Increased miniaturization of components, greater packaging density of integrated circuits (“ICs”), higher performance, and lower cost are ongoing goals of the computer industry. Semiconductor package structures continue to advance toward miniaturization, to increase the density of the components that are packaged therein while decreasing the sizes of the products that are made therefrom. This is in response to continually increasing demands on information and communication products for ever-reduced sizes, thicknesses, and costs, along with ever-increasing performance.

These increasing requirements for miniaturization are particularly noteworthy, for example, in portable information and communication devices such as cellular phones, hands-free cellular phone headsets, personal data assistants (“PDA's”), camcorders, notebook computers, and so forth. All of these devices continue to be made smaller and thinner to improve their portability. Accordingly, large-scale IC (“LSI”) packages that are incorporated into these devices are required to be made smaller and thinner. The package configurations that house and protect LSI require them to be made smaller and thinner as well.

Consumer electronics requirements demand more integrated circuits in an integrated circuit package while paradoxically providing less physical space in the system for the increased integrated circuits content. Continuous cost reduction is another requirement. Some technologies primarily focus on integrating more functions into each integrated circuit. Other technologies focus on stacking these integrated circuits into a single package. While these approaches provide more functions within an integrated circuit, they do not fully address the requirements for performance, integration, and cost reduction.

Thus, a need still remains for an integrated circuit packaging system providing improved chip interconnection and space savings. In view of the ever-increasing commercial competitive pressures, along with growing consumer expectations and the diminishing opportunities for meaningful product differentiation in the marketplace, it is critical that answers be found for these problems. Additionally, the need to reduce costs, improve efficiencies and performance, and meet competitive pressures adds an even greater urgency to the critical necessity for finding answers to these problems.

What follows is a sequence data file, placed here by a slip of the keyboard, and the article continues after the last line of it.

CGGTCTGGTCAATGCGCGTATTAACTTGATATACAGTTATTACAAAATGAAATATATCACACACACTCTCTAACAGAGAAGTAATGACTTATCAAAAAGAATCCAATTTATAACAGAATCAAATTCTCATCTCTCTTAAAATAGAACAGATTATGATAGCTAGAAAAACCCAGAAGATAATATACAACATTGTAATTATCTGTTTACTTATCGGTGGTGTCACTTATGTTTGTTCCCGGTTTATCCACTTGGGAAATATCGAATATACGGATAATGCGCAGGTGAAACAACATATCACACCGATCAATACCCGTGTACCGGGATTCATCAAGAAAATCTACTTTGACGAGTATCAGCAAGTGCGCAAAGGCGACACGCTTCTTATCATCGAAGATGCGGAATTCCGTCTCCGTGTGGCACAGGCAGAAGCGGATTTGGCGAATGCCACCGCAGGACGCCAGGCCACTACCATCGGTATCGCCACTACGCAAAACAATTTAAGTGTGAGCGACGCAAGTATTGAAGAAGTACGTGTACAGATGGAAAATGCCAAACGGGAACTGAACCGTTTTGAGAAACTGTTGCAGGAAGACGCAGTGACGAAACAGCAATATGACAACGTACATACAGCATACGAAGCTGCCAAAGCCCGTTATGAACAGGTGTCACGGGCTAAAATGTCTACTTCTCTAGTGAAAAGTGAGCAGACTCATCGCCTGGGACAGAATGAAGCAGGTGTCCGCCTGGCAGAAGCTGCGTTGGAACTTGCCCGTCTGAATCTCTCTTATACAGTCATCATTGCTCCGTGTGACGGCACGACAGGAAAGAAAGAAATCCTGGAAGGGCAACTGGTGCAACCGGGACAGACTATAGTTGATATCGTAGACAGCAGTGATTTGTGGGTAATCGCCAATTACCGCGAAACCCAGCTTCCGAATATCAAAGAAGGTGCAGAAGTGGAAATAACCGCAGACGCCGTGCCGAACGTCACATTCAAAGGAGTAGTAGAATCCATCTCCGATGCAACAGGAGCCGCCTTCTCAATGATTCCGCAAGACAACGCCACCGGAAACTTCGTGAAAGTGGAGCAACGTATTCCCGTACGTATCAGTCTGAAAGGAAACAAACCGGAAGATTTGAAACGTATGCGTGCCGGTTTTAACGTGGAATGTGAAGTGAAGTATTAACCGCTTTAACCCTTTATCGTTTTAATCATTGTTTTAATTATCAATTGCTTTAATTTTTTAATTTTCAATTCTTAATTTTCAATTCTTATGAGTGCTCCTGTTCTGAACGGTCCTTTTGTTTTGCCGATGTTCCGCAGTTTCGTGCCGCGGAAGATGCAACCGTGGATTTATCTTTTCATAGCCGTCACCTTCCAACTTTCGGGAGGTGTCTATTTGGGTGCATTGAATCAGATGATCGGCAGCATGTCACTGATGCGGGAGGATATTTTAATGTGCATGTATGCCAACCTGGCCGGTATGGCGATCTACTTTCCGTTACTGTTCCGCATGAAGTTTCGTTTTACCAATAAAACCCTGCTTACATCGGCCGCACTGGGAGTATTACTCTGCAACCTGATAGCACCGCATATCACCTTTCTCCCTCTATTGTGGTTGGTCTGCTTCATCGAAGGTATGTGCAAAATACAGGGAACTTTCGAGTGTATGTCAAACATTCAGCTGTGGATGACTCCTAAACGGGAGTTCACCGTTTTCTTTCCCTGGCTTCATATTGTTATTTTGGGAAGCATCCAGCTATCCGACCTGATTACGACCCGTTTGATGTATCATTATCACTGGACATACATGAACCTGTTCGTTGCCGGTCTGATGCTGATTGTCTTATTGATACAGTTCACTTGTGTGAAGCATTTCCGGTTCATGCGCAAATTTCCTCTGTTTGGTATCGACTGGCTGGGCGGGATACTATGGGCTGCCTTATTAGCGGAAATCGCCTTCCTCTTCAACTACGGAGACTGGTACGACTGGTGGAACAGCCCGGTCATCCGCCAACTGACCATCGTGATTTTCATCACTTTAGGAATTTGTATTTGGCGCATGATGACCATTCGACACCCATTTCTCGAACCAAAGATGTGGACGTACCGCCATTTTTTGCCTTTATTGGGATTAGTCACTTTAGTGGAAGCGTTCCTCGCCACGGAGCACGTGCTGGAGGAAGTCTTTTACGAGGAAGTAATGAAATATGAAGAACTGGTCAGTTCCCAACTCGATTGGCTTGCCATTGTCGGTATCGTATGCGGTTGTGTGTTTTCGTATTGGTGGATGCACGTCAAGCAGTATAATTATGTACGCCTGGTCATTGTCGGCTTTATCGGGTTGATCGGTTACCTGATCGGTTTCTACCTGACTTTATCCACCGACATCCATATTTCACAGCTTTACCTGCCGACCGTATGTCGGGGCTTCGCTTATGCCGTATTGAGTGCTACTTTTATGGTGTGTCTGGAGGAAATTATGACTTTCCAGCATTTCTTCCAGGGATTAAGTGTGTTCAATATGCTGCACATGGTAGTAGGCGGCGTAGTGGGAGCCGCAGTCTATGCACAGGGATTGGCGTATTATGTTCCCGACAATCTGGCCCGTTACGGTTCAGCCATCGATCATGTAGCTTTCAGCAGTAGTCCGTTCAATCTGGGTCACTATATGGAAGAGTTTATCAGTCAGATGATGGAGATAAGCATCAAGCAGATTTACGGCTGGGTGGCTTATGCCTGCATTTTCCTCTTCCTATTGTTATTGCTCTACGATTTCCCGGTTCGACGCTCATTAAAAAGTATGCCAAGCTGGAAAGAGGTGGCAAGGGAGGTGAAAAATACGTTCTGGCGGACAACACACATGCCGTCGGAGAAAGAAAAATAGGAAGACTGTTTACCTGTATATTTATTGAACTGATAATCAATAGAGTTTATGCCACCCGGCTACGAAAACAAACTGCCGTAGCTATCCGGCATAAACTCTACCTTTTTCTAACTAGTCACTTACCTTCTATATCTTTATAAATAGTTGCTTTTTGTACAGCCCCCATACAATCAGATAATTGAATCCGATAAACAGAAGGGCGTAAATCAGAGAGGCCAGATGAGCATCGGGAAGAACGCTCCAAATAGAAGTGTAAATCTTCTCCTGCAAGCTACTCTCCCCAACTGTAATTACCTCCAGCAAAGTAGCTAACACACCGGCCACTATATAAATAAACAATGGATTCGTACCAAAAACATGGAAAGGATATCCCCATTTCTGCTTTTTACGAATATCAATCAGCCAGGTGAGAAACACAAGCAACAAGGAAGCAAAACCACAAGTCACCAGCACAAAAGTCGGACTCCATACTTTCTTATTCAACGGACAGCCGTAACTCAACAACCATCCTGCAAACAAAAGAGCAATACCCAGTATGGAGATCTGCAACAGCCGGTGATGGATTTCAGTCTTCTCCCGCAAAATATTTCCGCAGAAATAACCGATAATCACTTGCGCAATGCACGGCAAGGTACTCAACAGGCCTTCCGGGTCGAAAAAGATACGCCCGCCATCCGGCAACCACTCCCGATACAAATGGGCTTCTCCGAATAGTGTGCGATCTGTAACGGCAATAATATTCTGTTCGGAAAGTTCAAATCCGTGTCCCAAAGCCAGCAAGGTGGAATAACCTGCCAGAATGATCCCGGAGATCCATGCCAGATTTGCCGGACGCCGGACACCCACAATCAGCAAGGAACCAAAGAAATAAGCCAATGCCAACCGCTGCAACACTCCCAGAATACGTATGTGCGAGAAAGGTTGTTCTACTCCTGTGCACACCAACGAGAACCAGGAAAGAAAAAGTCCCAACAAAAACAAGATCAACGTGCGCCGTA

Solutions to these problems have been long sought but prior developments have not taught or suggested any solutions and, thus, solutions to these problems have long eluded those skilled in the art.

DISCLOSURE OF THE INVENTION

The present invention provides a method of manufacture of an integrated circuit packaging system including: applying a conductive material on a support structure; providing a bottom integrated circuit package having a bottom lead extended therefrom; attaching the bottom lead to the conductive material; stacking a top integrated circuit package over the bottom integrated circuit package, the top integrated circuit package having a top lead extending therefrom and the top lead over the bottom lead; attaching a conductive paste at an end portion of the top lead; and forming a stacking joint by flowing the conductive paste and the conductive material, the stacking joint below the top lead as well as below and above the bottom lead.